the event | John 6.1-4
After this Jesus went away to the other side of the Sea of Galilee, which is the Sea of Tiberias. And a large crowd was following him, because they saw the signs that he was doing on the sick. Jesus went up on the mountain, and there he sat down with his disciples. Now the Passover, the feast of the Jews, was at hand. John 6.1-4 | ESV
Next scene. Jesus sets out across the Sea of Galilee (also known as Tiberias) to the other side, across from Capernaum. And having carefully watched Jesus performing sign after sign after sign of healing on the sick, a huge crowd began flocking to him. Then Jesus went up the mountain and there he sat, his followers being right there with him. And this was in the Passover season, the annual Jewish “Lamb’s Ordeal” celebration – a time when the national fever ran high, hoping for Messiah – and it didn’t hurt the size of the crowd gathering around Jesus, either. MAV (Mike’s Amplified Version)
In his monumental, classic work, The Life and Times of Jesus the Messiah, Alfred Edersheim sets what we might call “The Event” of Jesus’ earthly ministry – the feeding of the five thousand – in its overall context for us quite aptly:
This miracle, and what follows, mark the climax in our Lord’s doing, as the healing of the Syro-Phoenician maiden the utmost sweep of His activity, and the Transfiguration the highest point in regard to the miraculous about His Person. The only reason which can be assigned for the miracle of His feeding the five thousand was that of all His working: Man’s need, and, in view of it, the stirring of the Pity and Power that were King Herod, and the banquet that ended with the murder of the Baptist, and King Jesus, and the banquet that ended with His lonely prayer on the mountainside, the calming of the storm on the lake, and the deliverance from death of His disciples.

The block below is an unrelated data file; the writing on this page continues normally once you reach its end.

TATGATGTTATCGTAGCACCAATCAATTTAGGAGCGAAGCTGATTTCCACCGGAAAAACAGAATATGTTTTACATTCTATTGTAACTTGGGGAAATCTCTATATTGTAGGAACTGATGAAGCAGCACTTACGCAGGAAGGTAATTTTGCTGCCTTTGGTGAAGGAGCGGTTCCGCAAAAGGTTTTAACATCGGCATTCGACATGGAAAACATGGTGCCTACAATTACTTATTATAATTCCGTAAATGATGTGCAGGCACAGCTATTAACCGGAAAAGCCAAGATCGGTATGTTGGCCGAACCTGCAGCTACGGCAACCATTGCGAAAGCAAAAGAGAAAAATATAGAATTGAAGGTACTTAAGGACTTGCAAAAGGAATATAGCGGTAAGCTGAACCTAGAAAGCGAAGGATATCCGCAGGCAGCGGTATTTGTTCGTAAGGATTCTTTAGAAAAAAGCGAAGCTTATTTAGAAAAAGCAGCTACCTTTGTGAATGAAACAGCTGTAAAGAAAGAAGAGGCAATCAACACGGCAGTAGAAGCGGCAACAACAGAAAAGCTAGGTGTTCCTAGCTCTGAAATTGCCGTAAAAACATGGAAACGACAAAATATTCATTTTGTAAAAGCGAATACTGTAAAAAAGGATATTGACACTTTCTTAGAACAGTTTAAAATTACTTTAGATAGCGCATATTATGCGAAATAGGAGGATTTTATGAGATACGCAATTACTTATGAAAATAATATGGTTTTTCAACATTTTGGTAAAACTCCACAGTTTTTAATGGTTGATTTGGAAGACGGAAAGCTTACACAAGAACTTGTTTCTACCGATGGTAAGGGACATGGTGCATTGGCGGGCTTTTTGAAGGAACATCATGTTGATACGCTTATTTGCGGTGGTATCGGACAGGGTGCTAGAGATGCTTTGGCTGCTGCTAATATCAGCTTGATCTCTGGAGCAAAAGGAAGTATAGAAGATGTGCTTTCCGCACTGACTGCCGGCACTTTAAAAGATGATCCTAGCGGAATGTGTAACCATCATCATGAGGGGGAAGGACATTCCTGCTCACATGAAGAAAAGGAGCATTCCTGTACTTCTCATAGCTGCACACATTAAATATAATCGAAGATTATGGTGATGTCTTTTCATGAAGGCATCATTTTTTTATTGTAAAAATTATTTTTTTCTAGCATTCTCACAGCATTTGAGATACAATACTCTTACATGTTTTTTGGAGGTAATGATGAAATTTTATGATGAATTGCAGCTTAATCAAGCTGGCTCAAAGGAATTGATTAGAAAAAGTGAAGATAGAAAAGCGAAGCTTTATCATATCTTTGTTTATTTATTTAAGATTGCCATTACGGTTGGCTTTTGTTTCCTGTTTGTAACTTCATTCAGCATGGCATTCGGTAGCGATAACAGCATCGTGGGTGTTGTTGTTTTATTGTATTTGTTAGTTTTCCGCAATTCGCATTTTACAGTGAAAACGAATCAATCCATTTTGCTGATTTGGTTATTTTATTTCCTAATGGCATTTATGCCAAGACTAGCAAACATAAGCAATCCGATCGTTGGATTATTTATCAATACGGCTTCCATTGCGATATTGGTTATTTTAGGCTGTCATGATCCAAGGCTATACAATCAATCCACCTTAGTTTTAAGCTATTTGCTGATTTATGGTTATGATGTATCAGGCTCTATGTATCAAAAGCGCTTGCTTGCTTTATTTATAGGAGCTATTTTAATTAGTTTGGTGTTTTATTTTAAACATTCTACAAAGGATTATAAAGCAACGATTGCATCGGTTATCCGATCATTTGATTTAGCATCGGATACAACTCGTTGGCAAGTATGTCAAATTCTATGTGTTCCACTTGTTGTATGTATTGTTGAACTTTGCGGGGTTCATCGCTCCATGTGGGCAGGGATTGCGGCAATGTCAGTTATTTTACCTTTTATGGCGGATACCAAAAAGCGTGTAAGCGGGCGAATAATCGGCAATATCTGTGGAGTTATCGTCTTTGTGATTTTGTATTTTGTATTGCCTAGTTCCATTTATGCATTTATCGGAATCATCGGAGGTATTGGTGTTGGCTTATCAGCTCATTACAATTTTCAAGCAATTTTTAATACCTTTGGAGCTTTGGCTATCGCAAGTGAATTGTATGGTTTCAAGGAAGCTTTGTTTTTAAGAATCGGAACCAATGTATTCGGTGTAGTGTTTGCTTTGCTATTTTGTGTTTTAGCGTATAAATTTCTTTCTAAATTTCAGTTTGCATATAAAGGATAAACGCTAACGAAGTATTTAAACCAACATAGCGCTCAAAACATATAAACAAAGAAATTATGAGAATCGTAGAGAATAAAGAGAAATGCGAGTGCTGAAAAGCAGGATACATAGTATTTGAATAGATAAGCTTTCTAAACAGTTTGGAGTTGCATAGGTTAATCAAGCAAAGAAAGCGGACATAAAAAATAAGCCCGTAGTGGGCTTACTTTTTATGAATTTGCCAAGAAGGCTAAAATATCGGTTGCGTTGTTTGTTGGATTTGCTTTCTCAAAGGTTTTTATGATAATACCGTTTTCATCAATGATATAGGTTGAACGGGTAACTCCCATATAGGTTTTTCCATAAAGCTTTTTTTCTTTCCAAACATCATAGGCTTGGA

Yes, in so many ways, this is the event of Jesus’ ministry, the defining moment – one of the few reported by all four of our Gospel writers.
Set in a context of John the Baptist’s violent death and the subsequent ripples of discontented whispers of revolution and Passover expectations…and Jesus just wanted to get away.
Just for a moment.
His mind turning to darker prospects, he just wanted to be with his friends.
So off to the far side of the lake they went.
And right after them came the crowd composed of locals, of Passover pilgrims, of poor, desperate throngs looking for answers, looking for him, hoping against hope that he would offer more than just a speech. And what they got was more than they could have dreamt or digested.
What a contrast between Herod’s table and Christ’s table; what a radically different menu; what a dramatically different outcome; what day and night difference of a Lord. And how like us they were, this needy, thronging multitude, looking for him, no doubt, for all the wrong reasons…and yet as he did to them, he turns to us too, with blessing in his mouth and hands filled with a miraculous meager fare that is more than we could possibly imagine.
What expectations are you bringing to Jesus’ table right now? What do you seek?
Lord, it’s so hard to let go of my expectations, my wants, my wishes. What a plan I have for my life, for this world, for you. Let me see through these to the blessing from your mouth and the bread for this day from your hand. Amen.